Austin Church is an entrepreneur living in Knoxville, Tennessee. Church has two start-ups--a marketing & mobile app development start-up called Bright Newt and an online video training start-up called Kicktastic--and both companies are 100% virtual.
He employs a combination of local freelancers and freelancers based around the globe--from the UK to Russia, from Argentina to Vietnam. He hires online for specialized skills he often can’t easily find in his local area, especially mobile app development and user interface design. Without these on-demand resources and specialized talent, Church would not have been able to build his businesses.
Embracing Online Resources
Today, entrepreneurship hubs are no longer limited to metro hotspots like the San Francisco Bay area or New York City. Tech innovation is increasingly bringing start-ups everywhere access to the resources they need to thrive.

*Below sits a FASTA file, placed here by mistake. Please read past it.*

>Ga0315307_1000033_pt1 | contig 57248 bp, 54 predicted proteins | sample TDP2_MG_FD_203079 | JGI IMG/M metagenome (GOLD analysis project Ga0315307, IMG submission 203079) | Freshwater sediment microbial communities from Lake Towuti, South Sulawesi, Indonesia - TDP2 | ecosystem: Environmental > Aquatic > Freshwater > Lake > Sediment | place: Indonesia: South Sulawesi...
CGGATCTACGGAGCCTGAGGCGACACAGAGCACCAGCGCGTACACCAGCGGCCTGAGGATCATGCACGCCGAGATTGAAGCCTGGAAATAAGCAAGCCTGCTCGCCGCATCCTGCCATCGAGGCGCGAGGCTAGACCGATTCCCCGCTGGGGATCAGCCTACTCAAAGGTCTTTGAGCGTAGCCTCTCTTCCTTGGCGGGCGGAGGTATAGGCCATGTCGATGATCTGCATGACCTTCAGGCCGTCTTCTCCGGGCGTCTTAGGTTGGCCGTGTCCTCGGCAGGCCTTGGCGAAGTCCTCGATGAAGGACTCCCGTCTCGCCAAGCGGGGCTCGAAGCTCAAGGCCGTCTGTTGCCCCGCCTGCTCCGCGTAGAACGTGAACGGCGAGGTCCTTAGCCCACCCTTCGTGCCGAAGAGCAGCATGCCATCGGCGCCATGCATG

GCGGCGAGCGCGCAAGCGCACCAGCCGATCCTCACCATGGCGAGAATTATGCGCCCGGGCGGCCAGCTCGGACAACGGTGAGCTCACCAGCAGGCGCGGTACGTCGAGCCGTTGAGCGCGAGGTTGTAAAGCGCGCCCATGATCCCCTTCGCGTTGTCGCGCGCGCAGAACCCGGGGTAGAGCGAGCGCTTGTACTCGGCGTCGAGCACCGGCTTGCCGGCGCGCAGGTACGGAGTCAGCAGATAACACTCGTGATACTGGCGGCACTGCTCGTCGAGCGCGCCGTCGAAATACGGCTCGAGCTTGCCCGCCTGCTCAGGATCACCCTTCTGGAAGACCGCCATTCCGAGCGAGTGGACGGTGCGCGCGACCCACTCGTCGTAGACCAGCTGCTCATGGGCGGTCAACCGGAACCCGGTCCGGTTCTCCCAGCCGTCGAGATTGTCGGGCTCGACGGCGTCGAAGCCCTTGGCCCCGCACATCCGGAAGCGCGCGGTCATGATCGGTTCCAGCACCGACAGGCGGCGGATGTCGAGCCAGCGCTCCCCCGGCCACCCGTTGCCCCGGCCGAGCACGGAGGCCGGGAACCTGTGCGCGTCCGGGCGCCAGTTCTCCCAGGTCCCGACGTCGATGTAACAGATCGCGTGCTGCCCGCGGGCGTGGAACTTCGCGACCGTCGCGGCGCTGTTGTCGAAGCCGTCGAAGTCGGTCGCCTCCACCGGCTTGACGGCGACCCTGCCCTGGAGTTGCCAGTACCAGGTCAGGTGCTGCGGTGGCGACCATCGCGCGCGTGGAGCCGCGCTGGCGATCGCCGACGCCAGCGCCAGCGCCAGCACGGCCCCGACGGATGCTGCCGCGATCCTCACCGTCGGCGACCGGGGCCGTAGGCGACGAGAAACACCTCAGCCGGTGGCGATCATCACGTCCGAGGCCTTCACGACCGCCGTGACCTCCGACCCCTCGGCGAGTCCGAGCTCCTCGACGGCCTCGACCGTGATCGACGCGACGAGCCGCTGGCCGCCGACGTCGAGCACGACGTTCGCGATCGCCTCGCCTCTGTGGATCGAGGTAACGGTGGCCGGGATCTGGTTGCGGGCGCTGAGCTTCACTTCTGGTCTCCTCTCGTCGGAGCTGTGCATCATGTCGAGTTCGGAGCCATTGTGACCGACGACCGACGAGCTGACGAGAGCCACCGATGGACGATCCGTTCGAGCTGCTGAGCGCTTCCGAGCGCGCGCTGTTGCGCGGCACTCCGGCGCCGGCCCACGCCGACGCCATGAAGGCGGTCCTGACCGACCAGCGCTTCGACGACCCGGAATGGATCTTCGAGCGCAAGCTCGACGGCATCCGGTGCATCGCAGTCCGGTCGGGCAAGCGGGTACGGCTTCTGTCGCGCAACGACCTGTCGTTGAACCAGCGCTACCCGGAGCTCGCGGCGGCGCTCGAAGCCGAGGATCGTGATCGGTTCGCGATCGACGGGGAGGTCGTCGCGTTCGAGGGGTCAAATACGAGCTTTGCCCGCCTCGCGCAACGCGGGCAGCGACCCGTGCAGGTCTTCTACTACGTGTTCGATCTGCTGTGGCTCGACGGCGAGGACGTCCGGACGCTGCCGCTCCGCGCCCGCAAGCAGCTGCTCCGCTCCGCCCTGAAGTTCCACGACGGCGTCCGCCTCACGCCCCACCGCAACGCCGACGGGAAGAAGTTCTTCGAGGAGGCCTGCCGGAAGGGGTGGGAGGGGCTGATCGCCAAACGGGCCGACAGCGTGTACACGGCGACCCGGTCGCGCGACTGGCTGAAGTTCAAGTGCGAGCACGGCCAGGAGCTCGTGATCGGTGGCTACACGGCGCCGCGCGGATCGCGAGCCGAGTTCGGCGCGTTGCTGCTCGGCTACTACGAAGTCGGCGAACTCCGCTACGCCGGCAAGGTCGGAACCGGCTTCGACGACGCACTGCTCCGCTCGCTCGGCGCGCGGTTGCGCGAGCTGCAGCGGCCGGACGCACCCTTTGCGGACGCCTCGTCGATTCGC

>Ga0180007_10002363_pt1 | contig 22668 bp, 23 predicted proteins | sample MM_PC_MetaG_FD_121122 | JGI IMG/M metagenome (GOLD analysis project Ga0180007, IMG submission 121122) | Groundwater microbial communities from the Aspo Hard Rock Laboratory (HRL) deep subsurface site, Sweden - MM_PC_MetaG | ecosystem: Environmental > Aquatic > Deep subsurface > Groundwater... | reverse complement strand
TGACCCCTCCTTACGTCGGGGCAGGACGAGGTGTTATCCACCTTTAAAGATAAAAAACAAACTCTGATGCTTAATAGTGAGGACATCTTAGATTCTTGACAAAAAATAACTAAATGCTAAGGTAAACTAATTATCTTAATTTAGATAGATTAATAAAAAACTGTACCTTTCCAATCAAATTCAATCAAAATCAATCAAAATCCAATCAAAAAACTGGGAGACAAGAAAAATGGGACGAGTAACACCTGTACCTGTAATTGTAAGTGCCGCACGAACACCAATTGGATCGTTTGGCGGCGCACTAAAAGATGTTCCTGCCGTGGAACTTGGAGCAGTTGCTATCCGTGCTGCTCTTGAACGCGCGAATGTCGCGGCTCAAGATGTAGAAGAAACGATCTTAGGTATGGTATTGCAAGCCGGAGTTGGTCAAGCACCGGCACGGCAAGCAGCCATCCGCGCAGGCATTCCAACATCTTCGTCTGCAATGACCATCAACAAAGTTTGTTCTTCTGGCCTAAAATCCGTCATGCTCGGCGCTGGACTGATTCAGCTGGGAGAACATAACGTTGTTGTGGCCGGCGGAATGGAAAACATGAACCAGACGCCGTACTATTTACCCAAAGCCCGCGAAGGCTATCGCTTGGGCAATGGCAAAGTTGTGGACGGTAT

These communities are embracing online resources--including collaboration tools like Skype, cloud-computing platforms like Amazon Web Services, and project hosting services like GitHub--and taking advantage of improved access to talent via online workplaces.
By breaking down the "set-time, set-place" barriers of Industrial-Age work, businesses can innovate and grow regardless of where they happen to be located. This is fueling startup growth around the world, to the tune of more than $1B spent hiring on oDesk so far. And as remote work becomes increasingly mainstream, startups that were entirely virtual from Day One are staying that way even as they grow to big companies--just look at Stack Overflow and Auttomatic.
Through my work at oDesk, I have witnessed regional "Silicon Valleys" across the globe gaining prominence and catalyzing their own networks of entrepreneurs, investors and advisors. The data we see from our userbase shows that the top ten countries hiring online workers--often considered a leading indicator of tech-savvy regions--are spread across the globe:
The entrepreneurial community is now thinking globally from the start. It is no longer just large multinationals that "go global" when the time is right, but rather start-ups that are developing business models around global opportunity.
Start-ups and small businesses will grow faster and grab market share from their larger competitors by tapping into a global pool of online, on-demand professionals--and the world’s growing entrepreneurial communities will thrive as a result.